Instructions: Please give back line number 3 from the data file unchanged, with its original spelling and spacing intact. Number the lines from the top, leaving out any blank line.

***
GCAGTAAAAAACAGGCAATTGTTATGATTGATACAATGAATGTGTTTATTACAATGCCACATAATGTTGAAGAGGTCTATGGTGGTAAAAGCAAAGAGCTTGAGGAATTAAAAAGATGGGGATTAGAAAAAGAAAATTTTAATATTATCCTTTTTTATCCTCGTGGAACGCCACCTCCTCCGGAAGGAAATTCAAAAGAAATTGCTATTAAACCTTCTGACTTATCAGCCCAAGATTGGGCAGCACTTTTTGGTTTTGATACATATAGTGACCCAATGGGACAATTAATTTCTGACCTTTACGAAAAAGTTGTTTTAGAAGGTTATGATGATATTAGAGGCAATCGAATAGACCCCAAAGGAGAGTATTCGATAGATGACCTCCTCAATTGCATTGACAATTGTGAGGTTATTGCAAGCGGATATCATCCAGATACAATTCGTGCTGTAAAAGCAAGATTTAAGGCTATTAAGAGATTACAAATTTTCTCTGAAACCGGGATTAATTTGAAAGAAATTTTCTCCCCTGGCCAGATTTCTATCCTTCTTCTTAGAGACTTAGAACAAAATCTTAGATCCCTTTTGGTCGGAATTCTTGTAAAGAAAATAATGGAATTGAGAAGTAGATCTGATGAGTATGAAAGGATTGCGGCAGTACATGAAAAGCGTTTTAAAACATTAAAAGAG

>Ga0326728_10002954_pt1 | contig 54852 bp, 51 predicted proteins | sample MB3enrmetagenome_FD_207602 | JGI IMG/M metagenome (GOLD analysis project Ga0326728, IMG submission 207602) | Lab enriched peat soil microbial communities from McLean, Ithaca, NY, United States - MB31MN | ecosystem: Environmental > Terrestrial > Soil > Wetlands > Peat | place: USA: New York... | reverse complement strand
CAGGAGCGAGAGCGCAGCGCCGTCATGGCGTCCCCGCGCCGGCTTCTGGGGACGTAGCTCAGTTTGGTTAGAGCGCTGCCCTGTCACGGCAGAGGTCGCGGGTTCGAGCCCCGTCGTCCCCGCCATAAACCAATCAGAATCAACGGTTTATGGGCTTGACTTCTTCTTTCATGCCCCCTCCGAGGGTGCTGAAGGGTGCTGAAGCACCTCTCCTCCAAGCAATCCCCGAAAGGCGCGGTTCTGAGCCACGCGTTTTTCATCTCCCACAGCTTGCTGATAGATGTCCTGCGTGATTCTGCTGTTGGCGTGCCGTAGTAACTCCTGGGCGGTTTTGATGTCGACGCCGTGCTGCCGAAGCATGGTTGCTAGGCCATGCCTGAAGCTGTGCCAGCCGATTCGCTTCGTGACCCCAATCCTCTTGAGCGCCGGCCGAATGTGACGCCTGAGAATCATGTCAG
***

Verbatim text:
CAGGAGCGAGAGCGCAGCGCCGTCATGGCGTCCCCGCGCCGGCTTCTGGGGACGTAGCTCAGTTTGGTTAGAGCGCTGCCCTGTCACGGCAGAGGTCGCGGGTTCGAGCCCCGTCGTCCCCGCCATAAACCAATCAGAATCAACGGTTTATGGGCTTGACTTCTTCTTTCATGCCCCCTCCGAGGGTGCTGAAGGGTGCTGAAGCACCTCTCCTCCAAGCAATCCCCGAAAGGCGCGGTTCTGAGCCACGCGTTTTTCATCTCCCACAGCTTGCTGATAGATGTCCTGCGTGATTCTGCTGTTGGCGTGCCGTAGTAACTCCTGGGCGGTTTTGATGTCGACGCCGTGCTGCCGAAGCATGGTTGCTAGGCCATGCCTGAAGCTGTGCCAGCCGATTCGCTTCGTGACCCCAATCCTCTTGAGCGCCGGCCGAATGTGACGCCTGAGAATCATGTCAG